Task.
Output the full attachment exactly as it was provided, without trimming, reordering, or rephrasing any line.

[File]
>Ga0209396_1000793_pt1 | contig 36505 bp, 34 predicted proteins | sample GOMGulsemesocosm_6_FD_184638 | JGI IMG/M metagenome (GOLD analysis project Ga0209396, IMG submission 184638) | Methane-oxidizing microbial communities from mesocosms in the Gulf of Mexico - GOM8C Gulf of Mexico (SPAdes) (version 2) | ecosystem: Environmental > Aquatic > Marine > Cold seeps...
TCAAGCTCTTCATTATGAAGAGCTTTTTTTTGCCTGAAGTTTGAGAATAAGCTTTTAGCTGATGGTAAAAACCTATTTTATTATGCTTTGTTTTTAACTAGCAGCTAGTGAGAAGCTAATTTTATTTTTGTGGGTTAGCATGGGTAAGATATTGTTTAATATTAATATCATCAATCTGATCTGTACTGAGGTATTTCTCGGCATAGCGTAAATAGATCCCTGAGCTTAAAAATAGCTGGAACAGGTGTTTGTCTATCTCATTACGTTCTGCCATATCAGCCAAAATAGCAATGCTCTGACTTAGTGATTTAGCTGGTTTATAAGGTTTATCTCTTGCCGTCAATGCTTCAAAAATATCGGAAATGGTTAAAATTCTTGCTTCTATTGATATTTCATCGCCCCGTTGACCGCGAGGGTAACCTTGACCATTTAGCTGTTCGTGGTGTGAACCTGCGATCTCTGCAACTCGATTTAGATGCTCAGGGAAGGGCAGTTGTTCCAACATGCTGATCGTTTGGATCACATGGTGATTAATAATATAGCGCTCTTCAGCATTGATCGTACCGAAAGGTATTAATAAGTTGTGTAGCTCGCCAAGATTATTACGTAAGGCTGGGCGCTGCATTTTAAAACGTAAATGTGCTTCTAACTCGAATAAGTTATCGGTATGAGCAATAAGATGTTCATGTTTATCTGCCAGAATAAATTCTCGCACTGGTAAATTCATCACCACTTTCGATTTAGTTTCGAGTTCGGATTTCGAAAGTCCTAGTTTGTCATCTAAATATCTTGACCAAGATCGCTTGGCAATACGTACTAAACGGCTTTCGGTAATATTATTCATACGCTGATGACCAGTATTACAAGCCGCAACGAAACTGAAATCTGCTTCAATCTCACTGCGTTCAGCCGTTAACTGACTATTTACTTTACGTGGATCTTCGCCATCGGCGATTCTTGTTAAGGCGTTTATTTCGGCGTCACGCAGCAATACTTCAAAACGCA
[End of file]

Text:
>Ga0209396_1000793_pt1 | contig 36505 bp, 34 predicted proteins | sample GOMGulsemesocosm_6_FD_184638 | JGI IMG/M metagenome (GOLD analysis project Ga0209396, IMG submission 184638) | Methane-oxidizing microbial communities from mesocosms in the Gulf of Mexico - GOM8C Gulf of Mexico (SPAdes) (version 2) | ecosystem: Environmental > Aquatic > Marine > Cold seeps...
TCAAGCTCTTCATTATGAAGAGCTTTTTTTTGCCTGAAGTTTGAGAATAAGCTTTTAGCTGATGGTAAAAACCTATTTTATTATGCTTTGTTTTTAACTAGCAGCTAGTGAGAAGCTAATTTTATTTTTGTGGGTTAGCATGGGTAAGATATTGTTTAATATTAATATCATCAATCTGATCTGTACTGAGGTATTTCTCGGCATAGCGTAAATAGATCCCTGAGCTTAAAAATAGCTGGAACAGGTGTTTGTCTATCTCATTACGTTCTGCCATATCAGCCAAAATAGCAATGCTCTGACTTAGTGATTTAGCTGGTTTATAAGGTTTATCTCTTGCCGTCAATGCTTCAAAAATATCGGAAATGGTTAAAATTCTTGCTTCTATTGATATTTCATCGCCCCGTTGACCGCGAGGGTAACCTTGACCATTTAGCTGTTCGTGGTGTGAACCTGCGATCTCTGCAACTCGATTTAGATGCTCAGGGAAGGGCAGTTGTTCCAACATGCTGATCGTTTGGATCACATGGTGATTAATAATATAGCGCTCTTCAGCATTGATCGTACCGAAAGGTATTAATAAGTTGTGTAGCTCGCCAAGATTATTACGTAAGGCTGGGCGCTGCATTTTAAAACGTAAATGTGCTTCTAACTCGAATAAGTTATCGGTATGAGCAATAAGATGTTCATGTTTATCTGCCAGAATAAATTCTCGCACTGGTAAATTCATCACCACTTTCGATTTAGTTTCGAGTTCGGATTTCGAAAGTCCTAGTTTGTCATCTAAATATCTTGACCAAGATCGCTTGGCAATACGTACTAAACGGCTTTCGGTAATATTATTCATACGCTGATGACCAGTATTACAAGCCGCAACGAAACTGAAATCTGCTTCAATCTCACTGCGTTCAGCCGTTAACTGACTATTTACTTTACGTGGATCTTCGCCATCGGCGATTCTTGTTAAGGCGTTTATTTCGGCGTCACGCAGCAATACTTCAAAACGCA